Both corporate and government bonds are gaining investor confidence with the latest figures showing that perceptions of overvaluation have dropped since the third quarter of 2018.
The results from the CFA UK’s quarterly Valuations Index showed that the proportion of those who think government bonds are overvalued dropped from 67 to 61%.
A similar attitude towards corporate bonds is prevailing, although they are considered worse than their government counterparts. In the third quarter of 2018, 76% of investors thought corporate bonds were overvalued, but that figure has dropped to 69%.
In a statement the British division of the CFA Institute said the findings point towards “a risk-off mentality among investors in the face of continued market uncertainty.”
If equity markets recover there could be an improvement in the valuations of emerging market equities, with 22% of respondents saying they see value in the asset class.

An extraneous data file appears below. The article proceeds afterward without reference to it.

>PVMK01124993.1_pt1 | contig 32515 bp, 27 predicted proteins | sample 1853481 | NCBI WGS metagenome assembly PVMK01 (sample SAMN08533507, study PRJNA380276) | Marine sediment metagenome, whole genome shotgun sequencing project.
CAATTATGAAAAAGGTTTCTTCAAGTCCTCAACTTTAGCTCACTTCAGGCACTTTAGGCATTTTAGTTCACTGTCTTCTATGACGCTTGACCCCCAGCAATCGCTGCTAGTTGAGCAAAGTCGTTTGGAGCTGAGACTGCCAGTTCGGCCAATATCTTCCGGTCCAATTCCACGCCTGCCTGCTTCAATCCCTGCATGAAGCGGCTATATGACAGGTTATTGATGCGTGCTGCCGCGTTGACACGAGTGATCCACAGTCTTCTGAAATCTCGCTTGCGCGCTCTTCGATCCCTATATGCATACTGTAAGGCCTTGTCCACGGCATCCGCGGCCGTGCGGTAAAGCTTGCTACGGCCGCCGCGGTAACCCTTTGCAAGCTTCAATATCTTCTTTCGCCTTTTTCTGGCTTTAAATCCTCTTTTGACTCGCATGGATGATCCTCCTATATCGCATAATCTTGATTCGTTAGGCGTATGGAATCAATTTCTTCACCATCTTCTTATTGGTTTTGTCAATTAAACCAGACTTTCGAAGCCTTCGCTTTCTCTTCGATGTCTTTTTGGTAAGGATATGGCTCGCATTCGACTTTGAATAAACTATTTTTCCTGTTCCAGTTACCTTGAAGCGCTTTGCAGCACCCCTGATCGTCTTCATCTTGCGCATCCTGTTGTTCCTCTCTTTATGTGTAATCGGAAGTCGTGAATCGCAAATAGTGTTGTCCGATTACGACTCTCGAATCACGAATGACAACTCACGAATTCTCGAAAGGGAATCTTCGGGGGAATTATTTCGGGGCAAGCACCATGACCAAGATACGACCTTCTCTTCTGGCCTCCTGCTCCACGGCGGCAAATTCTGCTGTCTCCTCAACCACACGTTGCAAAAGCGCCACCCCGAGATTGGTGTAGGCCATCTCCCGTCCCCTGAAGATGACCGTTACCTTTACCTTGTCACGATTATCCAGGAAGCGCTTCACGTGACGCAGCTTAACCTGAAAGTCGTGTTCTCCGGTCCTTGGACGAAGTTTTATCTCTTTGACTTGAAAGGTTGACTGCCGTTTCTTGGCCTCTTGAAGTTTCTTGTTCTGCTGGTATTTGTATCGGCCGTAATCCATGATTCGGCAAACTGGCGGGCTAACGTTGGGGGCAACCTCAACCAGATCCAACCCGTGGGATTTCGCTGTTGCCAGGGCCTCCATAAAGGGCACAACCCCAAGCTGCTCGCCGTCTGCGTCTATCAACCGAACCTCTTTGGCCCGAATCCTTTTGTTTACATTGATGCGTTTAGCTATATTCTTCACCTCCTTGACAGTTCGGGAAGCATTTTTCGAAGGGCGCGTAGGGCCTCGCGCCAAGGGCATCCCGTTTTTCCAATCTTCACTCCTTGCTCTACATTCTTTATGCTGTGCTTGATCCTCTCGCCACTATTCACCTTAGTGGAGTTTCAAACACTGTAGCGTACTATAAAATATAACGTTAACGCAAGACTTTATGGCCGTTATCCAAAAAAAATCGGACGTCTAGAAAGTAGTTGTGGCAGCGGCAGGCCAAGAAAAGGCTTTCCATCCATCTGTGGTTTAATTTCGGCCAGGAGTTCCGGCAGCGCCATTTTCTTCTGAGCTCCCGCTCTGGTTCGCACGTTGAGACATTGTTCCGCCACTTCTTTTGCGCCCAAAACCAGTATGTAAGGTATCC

The survey was open to all CFA UK members and there were a total of 191 respondents. Of these, 86% said gold is either fairly valued or undervalued – the highest proportion since the Valuations Index was launched in the first quarter of 2012.
“We have been experiencing rising market volatility in the last two quarters and, given this, it is understandable that we are seeing trends towards bearishness and de-risking among investors at the moment,” says Will Goodhart, chief executive of CFA UK.
“Our members’ perceptions of bonds have improved and there have only been minor changes in investor sentiment towards equities and gold,” he added.
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